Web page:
A very detailed article by Emma Tonki in the UK scholarly journal Ariadne investigates this. The article discuses business plans, text-to-speech and authors’ rights, DRM and distribution mechanisms, ebook content formats, hardware manufacturers and availability, and more.
Two paragraphs from the conclusion are worth reprinting:
From the users’ perspective, it seems unlikely that the sort of manoeuvrings involved in the present situation will benefit them; content is encumbered, prices are negotiated in a manner that is both unclear and involving significant grandstanding, and as the recent collapse of Borders UK has shown, buying into anything other than an open platform with open content requires a very sincere and complete risk assessment. The collapse of previous ebook infrastructure has demonstrated that devices may last longer than the supply network. This is mitigated by devices that make use of cross-vendor standards; those with unsupported proprietary devices will have to hope that a community is able to find a solution to their difficulties.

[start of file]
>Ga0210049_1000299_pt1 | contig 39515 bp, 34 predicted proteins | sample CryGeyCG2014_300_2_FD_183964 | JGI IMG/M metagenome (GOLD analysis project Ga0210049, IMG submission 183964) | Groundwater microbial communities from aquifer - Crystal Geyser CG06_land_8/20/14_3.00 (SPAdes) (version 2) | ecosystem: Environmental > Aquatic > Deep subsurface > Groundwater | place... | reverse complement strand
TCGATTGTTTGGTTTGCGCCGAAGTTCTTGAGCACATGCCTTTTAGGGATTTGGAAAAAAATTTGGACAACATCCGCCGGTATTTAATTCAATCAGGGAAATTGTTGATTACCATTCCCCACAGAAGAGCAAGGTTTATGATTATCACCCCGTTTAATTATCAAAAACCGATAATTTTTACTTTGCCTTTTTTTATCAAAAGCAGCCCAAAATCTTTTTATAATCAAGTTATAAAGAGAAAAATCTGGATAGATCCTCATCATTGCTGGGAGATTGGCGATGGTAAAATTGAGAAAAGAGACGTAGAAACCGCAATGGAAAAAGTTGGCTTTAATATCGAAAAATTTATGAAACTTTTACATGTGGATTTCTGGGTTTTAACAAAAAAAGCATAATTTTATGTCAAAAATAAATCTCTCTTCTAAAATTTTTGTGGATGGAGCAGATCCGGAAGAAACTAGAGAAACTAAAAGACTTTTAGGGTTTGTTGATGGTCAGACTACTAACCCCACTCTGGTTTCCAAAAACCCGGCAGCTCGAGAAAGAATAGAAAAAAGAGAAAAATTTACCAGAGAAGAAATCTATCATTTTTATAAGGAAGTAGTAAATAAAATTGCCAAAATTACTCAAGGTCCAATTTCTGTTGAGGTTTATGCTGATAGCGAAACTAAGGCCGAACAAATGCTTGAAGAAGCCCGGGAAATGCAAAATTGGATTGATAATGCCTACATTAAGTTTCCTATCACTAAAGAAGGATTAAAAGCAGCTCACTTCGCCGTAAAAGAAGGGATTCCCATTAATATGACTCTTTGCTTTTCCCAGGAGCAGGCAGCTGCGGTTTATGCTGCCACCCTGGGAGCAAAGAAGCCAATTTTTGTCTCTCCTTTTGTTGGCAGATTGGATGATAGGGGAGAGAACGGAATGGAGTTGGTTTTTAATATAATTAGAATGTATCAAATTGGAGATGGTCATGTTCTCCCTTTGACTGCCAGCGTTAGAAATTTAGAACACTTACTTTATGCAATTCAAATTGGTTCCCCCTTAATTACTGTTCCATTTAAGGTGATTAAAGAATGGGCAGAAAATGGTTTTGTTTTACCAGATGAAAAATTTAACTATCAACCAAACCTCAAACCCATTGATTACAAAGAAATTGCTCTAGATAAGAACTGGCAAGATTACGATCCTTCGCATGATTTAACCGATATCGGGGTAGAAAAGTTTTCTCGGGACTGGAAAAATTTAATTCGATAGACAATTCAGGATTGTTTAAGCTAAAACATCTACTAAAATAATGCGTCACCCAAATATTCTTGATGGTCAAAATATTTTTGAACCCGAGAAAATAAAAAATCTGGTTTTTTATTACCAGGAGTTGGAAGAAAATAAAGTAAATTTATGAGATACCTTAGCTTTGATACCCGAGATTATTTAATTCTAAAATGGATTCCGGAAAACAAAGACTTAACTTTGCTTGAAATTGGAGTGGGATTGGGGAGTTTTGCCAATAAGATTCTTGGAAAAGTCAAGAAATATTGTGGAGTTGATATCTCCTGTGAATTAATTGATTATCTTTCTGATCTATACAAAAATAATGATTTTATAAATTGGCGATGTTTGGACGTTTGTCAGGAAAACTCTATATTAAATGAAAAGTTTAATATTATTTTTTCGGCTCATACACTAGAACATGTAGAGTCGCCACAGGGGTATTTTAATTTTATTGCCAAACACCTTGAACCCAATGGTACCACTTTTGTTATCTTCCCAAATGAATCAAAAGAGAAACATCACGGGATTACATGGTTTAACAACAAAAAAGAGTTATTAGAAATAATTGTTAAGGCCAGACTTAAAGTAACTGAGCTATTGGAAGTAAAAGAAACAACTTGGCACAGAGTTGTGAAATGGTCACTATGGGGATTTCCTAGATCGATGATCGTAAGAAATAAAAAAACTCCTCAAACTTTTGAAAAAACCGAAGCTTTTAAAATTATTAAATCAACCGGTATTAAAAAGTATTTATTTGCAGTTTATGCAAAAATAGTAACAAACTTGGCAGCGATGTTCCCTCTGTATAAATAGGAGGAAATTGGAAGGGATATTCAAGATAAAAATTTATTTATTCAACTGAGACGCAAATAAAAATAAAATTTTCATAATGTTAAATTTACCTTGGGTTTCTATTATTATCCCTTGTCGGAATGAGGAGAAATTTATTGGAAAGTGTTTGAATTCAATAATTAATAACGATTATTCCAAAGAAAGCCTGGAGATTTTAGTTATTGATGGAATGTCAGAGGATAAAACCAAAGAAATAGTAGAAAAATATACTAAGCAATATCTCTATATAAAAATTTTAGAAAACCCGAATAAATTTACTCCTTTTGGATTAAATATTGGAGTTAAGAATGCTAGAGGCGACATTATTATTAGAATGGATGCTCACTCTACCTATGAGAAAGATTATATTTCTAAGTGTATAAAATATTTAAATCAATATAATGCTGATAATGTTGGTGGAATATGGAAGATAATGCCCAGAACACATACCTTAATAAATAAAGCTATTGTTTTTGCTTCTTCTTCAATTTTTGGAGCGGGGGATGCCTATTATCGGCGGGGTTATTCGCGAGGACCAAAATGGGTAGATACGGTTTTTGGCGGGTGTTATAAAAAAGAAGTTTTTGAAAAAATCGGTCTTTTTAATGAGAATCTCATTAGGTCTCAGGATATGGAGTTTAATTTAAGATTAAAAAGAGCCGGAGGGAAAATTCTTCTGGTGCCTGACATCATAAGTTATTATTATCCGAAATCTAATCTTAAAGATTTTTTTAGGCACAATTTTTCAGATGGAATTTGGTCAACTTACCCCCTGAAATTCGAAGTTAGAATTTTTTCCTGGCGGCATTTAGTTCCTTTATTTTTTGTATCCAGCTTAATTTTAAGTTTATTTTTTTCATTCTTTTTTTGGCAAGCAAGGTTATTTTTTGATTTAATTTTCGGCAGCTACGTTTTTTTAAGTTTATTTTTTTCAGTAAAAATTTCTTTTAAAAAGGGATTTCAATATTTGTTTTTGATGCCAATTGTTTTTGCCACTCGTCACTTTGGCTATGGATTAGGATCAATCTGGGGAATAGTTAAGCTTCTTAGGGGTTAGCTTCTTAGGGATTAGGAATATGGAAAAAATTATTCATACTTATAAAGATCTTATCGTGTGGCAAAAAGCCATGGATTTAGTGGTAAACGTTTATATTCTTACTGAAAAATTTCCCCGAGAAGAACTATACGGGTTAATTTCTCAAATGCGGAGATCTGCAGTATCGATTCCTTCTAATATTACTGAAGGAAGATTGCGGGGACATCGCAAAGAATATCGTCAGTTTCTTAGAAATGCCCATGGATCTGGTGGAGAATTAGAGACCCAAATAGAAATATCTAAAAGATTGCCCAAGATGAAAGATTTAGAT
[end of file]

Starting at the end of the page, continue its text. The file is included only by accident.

It is to be hoped that over time, the situation regarding digital rights management will be resolved. In the case of music sales, it is now commonplace to buy music in the form of unencrypted MP3 content that can be played back on any platform. Indeed, given the difficulties of retaining a large collection of files even without the additional challenge of artificially limited playback, it is to be hoped that the user be given a great deal of support. At the price of current commercial ebook content – and given that there is generally no mechanism provided for resale of licences, and thus no mechanism to transfer the ebook to another reader – an ebook collection is a very significant investment. In the meantime, it is perhaps inevitable that many ebook owners will take advantage of the existence of solutions to remove access control on their files.
Thanks to Resource Shelf for the heads up.